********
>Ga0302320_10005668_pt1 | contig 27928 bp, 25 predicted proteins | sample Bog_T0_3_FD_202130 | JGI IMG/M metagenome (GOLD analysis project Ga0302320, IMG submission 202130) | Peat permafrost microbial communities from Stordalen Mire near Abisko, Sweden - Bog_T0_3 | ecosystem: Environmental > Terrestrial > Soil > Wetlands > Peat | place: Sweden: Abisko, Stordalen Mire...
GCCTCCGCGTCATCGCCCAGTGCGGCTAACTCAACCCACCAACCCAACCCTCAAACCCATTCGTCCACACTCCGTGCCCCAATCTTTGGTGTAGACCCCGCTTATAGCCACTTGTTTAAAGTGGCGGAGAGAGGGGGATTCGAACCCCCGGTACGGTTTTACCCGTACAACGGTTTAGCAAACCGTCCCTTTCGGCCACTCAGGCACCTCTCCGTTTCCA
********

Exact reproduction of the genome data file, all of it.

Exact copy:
>Ga0302320_10005668_pt1 | contig 27928 bp, 25 predicted proteins | sample Bog_T0_3_FD_202130 | JGI IMG/M metagenome (GOLD analysis project Ga0302320, IMG submission 202130) | Peat permafrost microbial communities from Stordalen Mire near Abisko, Sweden - Bog_T0_3 | ecosystem: Environmental > Terrestrial > Soil > Wetlands > Peat | place: Sweden: Abisko, Stordalen Mire...
GCCTCCGCGTCATCGCCCAGTGCGGCTAACTCAACCCACCAACCCAACCCTCAAACCCATTCGTCCACACTCCGTGCCCCAATCTTTGGTGTAGACCCCGCTTATAGCCACTTGTTTAAAGTGGCGGAGAGAGGGGGATTCGAACCCCCGGTACGGTTTTACCCGTACAACGGTTTAGCAAACCGTCCCTTTCGGCCACTCAGGCACCTCTCCGTTTCCA